Governor Ayo Fayose of Ekiti State frequently bashes the Federal Government, but SaharaReporters has learned that the state’s current financial solvency is largely indebted to the Muhammadu Buhari Presidency. The Presidency recently approved a refund of N8.8b to Ekiti State as the state’s share of a loan refund from the Paris Club.
Mr. Fayose has often accused the Federal Government of nonchalance about states’ financial crises. But contrary to those claims, it appears the Federal Government has indeed been supporting the Ekiti State government in meeting its financial obligations, including paying its workers.
Our correspondent learned from the Federal Ministry of Finance that the state government has received financial support in different forms since the inception of Mr. Buhari’s administration in 2015.
In particular, our findings indicated that the improved financial position of Governor Fayose’s administration was made possible by the N8.8 billion the state received recently from the Federal Government as the state’s share of a loan refund from the Paris Club.
The refund also boosted the budget support facility the Federal Government has been providing to some states of the federation, which the Fayose administration in Ekiti State has consistently received. 

Our correspondent also discovered that the state government spends an estimated N2.6 billion each month on salaries, subvention, pension and gratuity. That level of financial obligation exceeds the state’s internally generated revenues (IGR).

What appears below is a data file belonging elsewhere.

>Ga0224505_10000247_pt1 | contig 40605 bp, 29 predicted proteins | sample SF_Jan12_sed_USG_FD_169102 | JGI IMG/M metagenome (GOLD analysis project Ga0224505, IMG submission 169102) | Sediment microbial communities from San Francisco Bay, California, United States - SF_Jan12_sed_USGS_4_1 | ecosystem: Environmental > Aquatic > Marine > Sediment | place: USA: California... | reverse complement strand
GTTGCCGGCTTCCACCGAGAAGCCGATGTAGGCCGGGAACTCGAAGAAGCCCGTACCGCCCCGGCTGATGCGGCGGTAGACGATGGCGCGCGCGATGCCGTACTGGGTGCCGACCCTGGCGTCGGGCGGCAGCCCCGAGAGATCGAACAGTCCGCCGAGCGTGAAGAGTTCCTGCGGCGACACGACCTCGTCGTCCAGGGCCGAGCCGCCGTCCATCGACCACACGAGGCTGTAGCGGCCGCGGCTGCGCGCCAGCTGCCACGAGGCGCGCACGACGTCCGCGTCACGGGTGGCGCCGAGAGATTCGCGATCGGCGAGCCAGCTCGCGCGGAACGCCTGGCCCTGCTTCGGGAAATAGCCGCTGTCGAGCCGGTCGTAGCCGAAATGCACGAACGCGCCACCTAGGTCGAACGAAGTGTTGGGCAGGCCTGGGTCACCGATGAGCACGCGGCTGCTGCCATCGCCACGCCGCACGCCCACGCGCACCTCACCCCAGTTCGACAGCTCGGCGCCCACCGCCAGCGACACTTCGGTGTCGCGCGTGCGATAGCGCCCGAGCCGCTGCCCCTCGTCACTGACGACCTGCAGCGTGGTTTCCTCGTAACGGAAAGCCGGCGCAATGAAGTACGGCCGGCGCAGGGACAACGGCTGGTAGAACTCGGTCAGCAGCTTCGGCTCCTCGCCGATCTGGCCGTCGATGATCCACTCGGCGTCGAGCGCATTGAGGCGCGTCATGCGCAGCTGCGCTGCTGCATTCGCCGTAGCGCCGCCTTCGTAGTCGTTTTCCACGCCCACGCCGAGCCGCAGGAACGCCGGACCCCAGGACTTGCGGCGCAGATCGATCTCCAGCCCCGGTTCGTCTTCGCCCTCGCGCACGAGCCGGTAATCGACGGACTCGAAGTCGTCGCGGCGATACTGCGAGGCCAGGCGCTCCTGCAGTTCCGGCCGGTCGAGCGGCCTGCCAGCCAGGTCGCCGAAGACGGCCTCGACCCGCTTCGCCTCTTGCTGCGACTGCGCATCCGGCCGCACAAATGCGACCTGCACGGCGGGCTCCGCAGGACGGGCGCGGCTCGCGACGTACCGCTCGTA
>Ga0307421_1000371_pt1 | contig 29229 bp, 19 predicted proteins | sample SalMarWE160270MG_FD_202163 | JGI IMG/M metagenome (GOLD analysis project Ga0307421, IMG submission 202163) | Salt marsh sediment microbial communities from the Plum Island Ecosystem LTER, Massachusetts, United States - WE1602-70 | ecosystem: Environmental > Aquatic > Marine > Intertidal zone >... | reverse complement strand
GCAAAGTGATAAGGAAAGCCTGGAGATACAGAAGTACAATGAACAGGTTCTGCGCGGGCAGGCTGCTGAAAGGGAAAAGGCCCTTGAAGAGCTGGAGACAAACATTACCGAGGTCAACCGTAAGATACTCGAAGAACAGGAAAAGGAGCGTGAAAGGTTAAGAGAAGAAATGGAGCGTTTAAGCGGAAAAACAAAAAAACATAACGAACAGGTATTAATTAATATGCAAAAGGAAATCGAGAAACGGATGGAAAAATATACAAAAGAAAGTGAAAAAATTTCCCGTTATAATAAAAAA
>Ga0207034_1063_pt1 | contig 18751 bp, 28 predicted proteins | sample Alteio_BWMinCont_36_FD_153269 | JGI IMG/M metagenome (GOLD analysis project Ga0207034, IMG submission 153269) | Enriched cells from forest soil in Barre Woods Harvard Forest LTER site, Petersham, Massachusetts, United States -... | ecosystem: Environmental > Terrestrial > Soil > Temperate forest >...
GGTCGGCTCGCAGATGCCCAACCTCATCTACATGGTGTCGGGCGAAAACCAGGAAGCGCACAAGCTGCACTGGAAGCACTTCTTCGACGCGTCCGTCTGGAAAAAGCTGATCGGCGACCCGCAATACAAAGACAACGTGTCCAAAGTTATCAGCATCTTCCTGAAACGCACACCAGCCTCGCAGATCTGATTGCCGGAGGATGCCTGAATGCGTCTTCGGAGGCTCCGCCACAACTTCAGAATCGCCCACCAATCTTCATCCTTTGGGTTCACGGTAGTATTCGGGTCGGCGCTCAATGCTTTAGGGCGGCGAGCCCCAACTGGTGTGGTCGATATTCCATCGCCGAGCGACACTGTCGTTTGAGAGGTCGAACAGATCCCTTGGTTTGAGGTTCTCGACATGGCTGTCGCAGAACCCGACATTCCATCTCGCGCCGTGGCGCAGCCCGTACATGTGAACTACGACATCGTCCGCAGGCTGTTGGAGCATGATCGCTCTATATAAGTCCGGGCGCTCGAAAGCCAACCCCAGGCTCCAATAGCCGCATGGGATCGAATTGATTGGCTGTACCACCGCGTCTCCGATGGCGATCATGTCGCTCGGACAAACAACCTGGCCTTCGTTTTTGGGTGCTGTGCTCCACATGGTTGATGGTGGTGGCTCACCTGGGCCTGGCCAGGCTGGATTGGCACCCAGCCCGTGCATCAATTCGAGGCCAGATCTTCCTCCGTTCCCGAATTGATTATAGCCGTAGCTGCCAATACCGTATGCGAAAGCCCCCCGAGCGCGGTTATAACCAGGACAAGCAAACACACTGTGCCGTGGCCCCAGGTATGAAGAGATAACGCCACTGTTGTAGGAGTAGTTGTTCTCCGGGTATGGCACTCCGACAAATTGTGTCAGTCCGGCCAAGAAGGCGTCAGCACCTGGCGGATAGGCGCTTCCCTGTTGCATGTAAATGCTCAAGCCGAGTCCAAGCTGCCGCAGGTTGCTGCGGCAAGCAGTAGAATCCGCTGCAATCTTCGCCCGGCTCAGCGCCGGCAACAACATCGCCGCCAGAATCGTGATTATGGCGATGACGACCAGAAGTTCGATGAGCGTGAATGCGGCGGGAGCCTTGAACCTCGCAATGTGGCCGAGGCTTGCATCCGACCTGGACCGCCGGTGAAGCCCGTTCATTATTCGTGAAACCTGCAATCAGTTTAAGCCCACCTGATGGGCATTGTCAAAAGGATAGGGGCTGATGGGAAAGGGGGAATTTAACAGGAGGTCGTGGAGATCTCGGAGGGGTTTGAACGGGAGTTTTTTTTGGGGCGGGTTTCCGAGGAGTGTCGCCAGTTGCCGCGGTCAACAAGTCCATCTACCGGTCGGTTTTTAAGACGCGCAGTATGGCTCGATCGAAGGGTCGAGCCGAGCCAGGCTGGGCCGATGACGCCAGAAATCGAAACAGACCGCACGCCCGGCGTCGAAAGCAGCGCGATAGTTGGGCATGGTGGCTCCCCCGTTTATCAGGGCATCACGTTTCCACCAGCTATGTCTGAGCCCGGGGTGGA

According to a report published recently by National Bureau of Statistics (NBS), Ekiti ranks as one of the states with the lowest internally generated revenue in Nigeria. The report put the state’s IGR at a miserly N3.3 billion each year.

The state’s share of funds from the federation account is on average about N1.6 billion monthly. Based on available data, the state would not have been able to meet its monthly financial obligations without significant assistance from the Federal Government.

Data from the Ministry of Finance indicate that the state’s share of the refund from the Paris Club was merely a fraction of the financial support the state has been getting from the Federal Government.

Under the fiscal sustainability plan, Ekiti State received N1.3 billion in the first three months in 2016 and then N1.1 billion in subsequent months since the program began.
A recent editorial comment published by SaharaReporters confirmed the Ekiti State government’s substantial dependence on the Federal Government to meet most of its financial obligations, contrary to claims by the governor. The commentator wrote, “Ekiti State was once a proud producer of Igbemo Rice. Incidentally, Igbemo Ekiti is the next town to Fayose's village, Afao Ekiti.
“So, [Mr. Fayose] should tell Nigerians why his government of stomach infrastructure has failed to revitalize the Igbemo rice factory which was once a pride of the Ekiti people.” The commentator questioned why Governor Fayose had failed to utilize the state’s comparative advantage in agriculture. He also raised questions about the governor’s failure to partner with other states to boost agricultural production in the state.
“Has the governor of Ebonyi State not increased rice production to the extent that the state is selling rice to other states right now?” wrote the commentator, adding, “Is the lousy governor of Ekiti state not aware that the government of Governor Akin Ambode of Lagos State decided to partner with Governor Bagudu of Kebbi State for the production of rice? Is Mr. Fayose not aware that the partnership has created opportunities for Lagosians to buy a bag of rice in Lagos at N12, 000 while it is sold at N20, 000 in Fayose’s land of empty stomach infrastructure?’’
Ekiti State workers had on different occasions in 2016 appealed to the governor to use funds released by the Federal Government to clear their salary arrears.

Ayodele Fayose

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